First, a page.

What does the future of the human body look like? In the exhibition Bodydrift – Anatomies of the Future, artists and designers explore the moral and technological boundaries of the body. Humans are improved, protected, made more attractive. This process has been going on for ages, but it has reached its zenith in light of current technological advances. ‘Bodydrift – Anatomies of the Future’ gives an overview of the current state of affairs and presents a speculative exploration of the new human. Bart Hess and Harm Rensink create a spectacular exhibition design.
The exhibition’s starting point is the Design Museum Den Bosch’s collection of modern jewellery. These wearable sculptures are accompanied by early and revolutionary attempts to connect humans and technology, such as the renowned ‘TV Helmet’ – a portable living room by the avant-garde designer Walter Pichler.
But the blending of human and machine is interrogated too: in her ‘Biometric Mirror’, for example, Lucy McRae invites viewers to look in a mirror. Rather than a reversed image of reality, however, what they see is an idealized face generated by algorithms. ‘BodyDrift’ also features projects that leave the natural body behind. Fredrik Heyman makes exuberant digital tomb monuments, Neri Oxman develops exquisite death masks and the fashion collective The Fabricant designs virtual clothing.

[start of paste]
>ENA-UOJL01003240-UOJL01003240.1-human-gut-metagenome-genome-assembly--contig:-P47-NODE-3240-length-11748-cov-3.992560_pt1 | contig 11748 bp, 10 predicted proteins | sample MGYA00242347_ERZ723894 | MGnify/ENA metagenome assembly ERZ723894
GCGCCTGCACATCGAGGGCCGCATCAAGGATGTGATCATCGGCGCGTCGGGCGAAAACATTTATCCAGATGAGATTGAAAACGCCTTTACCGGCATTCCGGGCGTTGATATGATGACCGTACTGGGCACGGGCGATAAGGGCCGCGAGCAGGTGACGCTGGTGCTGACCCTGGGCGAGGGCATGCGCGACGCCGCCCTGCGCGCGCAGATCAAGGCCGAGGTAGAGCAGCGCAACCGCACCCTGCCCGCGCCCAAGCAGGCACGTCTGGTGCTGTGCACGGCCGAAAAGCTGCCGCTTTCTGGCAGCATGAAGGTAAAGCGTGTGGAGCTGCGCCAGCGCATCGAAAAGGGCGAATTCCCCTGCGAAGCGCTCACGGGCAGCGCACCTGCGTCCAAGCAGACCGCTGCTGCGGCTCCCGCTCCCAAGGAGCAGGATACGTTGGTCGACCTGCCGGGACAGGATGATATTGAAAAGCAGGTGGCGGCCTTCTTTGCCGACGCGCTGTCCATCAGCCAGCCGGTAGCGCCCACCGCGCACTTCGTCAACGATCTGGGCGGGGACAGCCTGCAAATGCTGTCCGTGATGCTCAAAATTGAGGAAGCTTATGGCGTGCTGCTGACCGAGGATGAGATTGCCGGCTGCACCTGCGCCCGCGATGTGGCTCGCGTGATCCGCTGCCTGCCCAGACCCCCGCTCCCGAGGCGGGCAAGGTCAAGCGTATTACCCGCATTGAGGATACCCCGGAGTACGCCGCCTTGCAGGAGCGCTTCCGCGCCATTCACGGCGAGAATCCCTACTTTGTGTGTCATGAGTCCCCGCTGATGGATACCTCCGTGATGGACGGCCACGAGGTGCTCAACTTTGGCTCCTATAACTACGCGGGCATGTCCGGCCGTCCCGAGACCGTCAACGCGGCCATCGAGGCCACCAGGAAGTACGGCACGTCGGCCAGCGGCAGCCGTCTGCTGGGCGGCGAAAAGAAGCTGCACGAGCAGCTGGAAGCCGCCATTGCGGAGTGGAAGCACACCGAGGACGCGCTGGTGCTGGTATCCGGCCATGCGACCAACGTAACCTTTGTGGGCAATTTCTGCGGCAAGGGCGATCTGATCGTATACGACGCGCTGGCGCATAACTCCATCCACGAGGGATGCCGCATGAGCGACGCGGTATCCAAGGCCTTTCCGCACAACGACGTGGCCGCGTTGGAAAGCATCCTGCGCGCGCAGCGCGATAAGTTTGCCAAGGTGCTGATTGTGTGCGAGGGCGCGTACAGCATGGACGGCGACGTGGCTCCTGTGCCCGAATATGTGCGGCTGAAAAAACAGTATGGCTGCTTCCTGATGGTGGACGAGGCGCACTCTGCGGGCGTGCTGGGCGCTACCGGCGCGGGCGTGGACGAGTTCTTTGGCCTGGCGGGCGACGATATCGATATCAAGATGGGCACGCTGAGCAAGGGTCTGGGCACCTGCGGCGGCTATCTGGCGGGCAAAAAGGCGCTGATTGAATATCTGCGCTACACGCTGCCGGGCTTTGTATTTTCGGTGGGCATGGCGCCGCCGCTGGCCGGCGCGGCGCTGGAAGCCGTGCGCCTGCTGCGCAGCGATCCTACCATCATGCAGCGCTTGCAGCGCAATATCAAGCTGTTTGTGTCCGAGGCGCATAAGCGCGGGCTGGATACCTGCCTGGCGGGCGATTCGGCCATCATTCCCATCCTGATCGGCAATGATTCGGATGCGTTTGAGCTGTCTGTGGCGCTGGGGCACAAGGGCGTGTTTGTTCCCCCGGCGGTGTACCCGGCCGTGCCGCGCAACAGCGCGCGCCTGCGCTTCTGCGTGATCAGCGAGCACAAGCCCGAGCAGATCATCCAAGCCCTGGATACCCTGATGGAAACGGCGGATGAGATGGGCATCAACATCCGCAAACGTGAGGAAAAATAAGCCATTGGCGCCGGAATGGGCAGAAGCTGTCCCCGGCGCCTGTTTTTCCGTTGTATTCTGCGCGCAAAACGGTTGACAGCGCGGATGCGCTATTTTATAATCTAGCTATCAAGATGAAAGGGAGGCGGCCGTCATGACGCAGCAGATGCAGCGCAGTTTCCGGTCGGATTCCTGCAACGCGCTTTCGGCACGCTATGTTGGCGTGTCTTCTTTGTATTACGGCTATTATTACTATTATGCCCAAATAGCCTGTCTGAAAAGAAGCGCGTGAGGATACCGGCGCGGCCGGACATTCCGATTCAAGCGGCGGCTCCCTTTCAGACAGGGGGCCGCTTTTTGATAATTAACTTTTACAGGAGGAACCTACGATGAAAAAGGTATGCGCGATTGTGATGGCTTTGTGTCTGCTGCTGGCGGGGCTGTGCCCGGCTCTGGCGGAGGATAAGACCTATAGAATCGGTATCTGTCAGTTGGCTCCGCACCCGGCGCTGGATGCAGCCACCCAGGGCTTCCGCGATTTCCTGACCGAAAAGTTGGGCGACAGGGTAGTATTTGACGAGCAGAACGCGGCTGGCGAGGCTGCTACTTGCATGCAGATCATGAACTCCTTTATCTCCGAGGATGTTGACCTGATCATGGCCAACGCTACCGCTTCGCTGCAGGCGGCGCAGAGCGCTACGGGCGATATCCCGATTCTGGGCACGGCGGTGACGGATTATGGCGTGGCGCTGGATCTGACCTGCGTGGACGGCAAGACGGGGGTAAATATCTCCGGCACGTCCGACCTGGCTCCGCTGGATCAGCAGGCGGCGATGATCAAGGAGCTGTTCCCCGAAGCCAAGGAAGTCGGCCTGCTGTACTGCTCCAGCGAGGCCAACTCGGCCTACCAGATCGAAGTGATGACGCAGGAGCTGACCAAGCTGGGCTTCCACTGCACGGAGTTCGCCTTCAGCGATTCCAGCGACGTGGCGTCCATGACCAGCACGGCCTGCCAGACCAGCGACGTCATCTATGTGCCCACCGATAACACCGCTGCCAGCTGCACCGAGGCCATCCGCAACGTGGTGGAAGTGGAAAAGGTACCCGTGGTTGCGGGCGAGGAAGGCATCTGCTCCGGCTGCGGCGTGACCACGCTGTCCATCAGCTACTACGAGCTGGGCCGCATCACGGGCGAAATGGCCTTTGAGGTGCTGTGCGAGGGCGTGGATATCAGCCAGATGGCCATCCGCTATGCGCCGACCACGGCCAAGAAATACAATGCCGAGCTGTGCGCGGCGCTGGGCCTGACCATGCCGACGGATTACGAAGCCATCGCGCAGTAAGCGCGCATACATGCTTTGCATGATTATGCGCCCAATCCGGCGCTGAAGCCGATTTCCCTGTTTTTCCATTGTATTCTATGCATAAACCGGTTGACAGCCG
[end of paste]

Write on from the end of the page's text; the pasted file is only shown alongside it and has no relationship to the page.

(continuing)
‘BodyDrift – Anatomies of the Future’ not only shows you how the human body is changing, it changes your own body too. Step into Walter Pichler’s portable living room, lie down in Frank Kolkman’s ‘Dream Machine’, gaze into Lucy McRae’s ‘Biometric Mirror’, have your emotions traced out by a biometric robot arm, or take your place in Arvid + Marie’s ‘Smart Automatic Full Body Manipulator’: your body will never seem the same again.
The medical ethicist Sarah Boers put it neatly in her interview with the Volkskrant newspaper on 11 January 2020: ‘I’d like to challenge us to rediscover ourselves in conjunction with new technologies. … The developments on their way are straight out of science fiction. And I think art is the perfect medium in which to play with them all.’ Yet this is not an entirely new development either: the scientist Manfred Clynes, who coined the word ‘cyborg’ in 1960, once said that anyone who puts on a pair of glasses was already integrating technology in their body and hence changing it fundamentally. In short, the future is here, and the artists and designers featured in ‘BodyDrift’ can help us to understand these developments, to interrogate them and, at the same time, to dream about the new vistas opening up for the human body.
The exhibition ‘BodyDrift – Anatomies of the Future’ is the first in a series of presentations centring on the new ‘Posthuman’ cluster within the museum’s collection. It has been collecting jewellery since the early 1980s, yet over time, this design discipline has shed some of its social relevance. The new focus within the museum’s collection policy breathes new life into the institution’s own past. It takes visitors to a world in which modern jewellery that set out to act on the body has now evolved further into highly relevant technological body extensions. Several of the works featured in the ‘BodyDrift’ exhibition have therefore been purchased for the museum’s permanent collection.